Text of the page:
Bulge in .22 barrel - THR

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Old March 5, 2015, 07:58 PM   #1
Join Date: February 20, 2005
Posts: 11
Bulge in .22 barrel

While cleaning the growth of ages from the bore of a ca. 1929 Remington Improved Model 6 .22 cal. ‘barn gun’, I discovered a bulge midway in the 20” barrel.

Running a patch thru the bore shows a loose section about 1 ¼” long right at mid bore. I had not noticed the bulge from outside before the cleanup, but now knowing it is there, I can see a ripple when sighting along the outside of the barrel.

My Grandpa taught my sister and I to shoot on a rifle like this way back in the early ‘50s, and it would serve for my grandkids if it were safe. This is certainly not a collector example of this model, but I hate to see such a nice little rifle, even with all its ‘character’ be scrapped.

Is it just a wall hanger now?
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Old March 5, 2015, 08:09 PM   #2
Jim Watson
Join Date: December 24, 2002
Posts: 19,157
It might not be.
Shoot it. It is not going to blow up. It might or might not hit anything. With half the barrel left to straighten up the bullet after it jumps the bulge, I think you have a chance.
We hear: "There is no such thing as a stupid question."
But: "What did I just buy and what is it worth?" comes awful close.
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Old March 5, 2015, 08:57 PM   #3
Join Date: June 24, 2009
Location: Charleston, SC
Posts: 215
Why not google how to remove the bulge? I had looked into removing a bulge in a shotgun a while back and there were several methods given that look very possible for the DIY. A rifle may take a bit longer and more force than what would work for a scatter gun but I'm sure its possible. Obviously the 22 has seen better years and the methods I found surely wouldn't make it worse.
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Old March 5, 2015, 11:31 PM   #4
Jim K
Join Date: December 31, 2002
Posts: 16,005
Removing bulges and dents (as long as they are not excessive) from a thin shotgun barrel can often be done and is a common gunsmith job. But removing a bulge from a rifle barrel is another matter, and I strongly recommend not attempting it. As a rule, a bulge in a .22 barrel will not have done any severe damage and the gun can be safely fired. Sometimes, the accuracy is still good. So, no, don't scrap that rifle until you see how it shoots.

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Old March 5, 2015, 11:38 PM   #5
Join Date: December 22, 2014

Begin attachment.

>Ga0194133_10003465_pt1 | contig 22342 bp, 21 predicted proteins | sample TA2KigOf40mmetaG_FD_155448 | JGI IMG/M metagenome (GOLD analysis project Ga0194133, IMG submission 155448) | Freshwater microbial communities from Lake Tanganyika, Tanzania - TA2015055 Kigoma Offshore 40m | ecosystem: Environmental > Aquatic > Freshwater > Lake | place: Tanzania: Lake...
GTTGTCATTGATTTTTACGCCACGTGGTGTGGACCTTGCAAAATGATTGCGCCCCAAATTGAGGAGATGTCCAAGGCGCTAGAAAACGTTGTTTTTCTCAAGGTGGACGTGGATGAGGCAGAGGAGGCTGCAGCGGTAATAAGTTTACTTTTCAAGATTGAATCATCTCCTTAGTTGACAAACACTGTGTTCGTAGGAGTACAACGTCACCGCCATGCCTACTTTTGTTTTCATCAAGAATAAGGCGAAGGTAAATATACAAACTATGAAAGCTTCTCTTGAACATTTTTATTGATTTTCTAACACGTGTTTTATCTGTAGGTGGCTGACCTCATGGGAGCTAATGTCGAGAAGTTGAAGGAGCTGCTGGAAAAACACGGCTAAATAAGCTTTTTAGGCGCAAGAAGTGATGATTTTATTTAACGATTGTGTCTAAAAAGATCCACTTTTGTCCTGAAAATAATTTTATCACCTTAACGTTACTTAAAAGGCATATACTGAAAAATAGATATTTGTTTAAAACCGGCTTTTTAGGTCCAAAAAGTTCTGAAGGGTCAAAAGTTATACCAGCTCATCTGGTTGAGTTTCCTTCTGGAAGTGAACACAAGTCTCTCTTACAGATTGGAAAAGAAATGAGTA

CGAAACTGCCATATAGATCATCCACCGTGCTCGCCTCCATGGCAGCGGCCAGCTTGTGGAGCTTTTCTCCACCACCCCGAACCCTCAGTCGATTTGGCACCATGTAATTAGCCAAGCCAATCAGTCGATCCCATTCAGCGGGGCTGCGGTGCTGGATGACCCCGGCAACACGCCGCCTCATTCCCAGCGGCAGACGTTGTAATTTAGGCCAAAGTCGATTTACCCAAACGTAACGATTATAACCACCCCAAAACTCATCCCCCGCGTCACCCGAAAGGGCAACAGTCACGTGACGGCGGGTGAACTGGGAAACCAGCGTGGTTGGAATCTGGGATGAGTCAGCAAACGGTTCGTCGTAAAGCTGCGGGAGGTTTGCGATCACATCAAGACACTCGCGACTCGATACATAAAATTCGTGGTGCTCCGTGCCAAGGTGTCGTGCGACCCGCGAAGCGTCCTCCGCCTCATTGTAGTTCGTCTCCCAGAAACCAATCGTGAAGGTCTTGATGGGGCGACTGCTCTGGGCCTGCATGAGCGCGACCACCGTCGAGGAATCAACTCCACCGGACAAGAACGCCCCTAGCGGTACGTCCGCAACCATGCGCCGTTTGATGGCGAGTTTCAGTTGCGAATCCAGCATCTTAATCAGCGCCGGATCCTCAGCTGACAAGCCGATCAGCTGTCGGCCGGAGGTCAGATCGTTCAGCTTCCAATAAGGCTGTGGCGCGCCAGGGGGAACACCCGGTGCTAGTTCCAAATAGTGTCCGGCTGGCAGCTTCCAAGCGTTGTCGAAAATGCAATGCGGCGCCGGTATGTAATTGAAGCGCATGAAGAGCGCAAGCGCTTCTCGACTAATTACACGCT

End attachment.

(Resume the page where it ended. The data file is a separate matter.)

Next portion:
Location: Kentucky
Posts: 331
I am with Jim on this one. Take it out, shoot it and see if it will hit anything. If so, let the grandkids dirty that barrel up and have fun with it. Good luck and let us know how it shoots.
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Old March 5, 2015, 11:56 PM   #6
Join Date: December 28, 2006
Location: Minnesota
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Don't forget - standard velocity ammo only!
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Old March 6, 2015, 02:56 AM   #7
dagger dog
Join Date: January 30, 2008
Location: SO. IN
Posts: 2,638
I bought a basket case Remington 12 A .22 cal pump, got the parts from Numrich to get it up and shooting, only to find the barrel was "ringed" about 4" from the muzzle.

Called a gunsmith about relining, he suggested that I shoot it before, I plunked down the $125.00 for the lining. I did and found the rifle shoots as accurately as I can shoot it.

Try yours and see how it does before condemning , if it doesn't shoot well you could have it relined.
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Old March 6, 2015, 10:14 AM   #8
Join Date: December 13, 2006
Location: E/Cntrl Fla.
Posts: 1,102
I recall a gunsmithing article some time back describing a bulge removal technique involving an octagonal barrel. Can't see why a variation might not work just as well on a round tube.....likely easier if anything.

The smith utilized a salvaged eight sided socket and drove that piece over the octagonal tube, restoring it very closely to it's original dimensions......wish I could recall where I read the article, but as I recall there were even photo's of it. Same process oughtta work on your gun.

RCModel............you recall that article?................

By the way, that bulge won't make a lick of difference........I've an original Ruger .44 flat top with a bulged tube.......prints tiny clusters just like it did new.......I have no idea how I managed to do accomplish that bulge but I've owned the thing since 1960 & a LOT of rounds have gone thru it.
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Old March 6, 2015, 10:19 AM   #9
Join Date: July 27, 2010
Location: virginia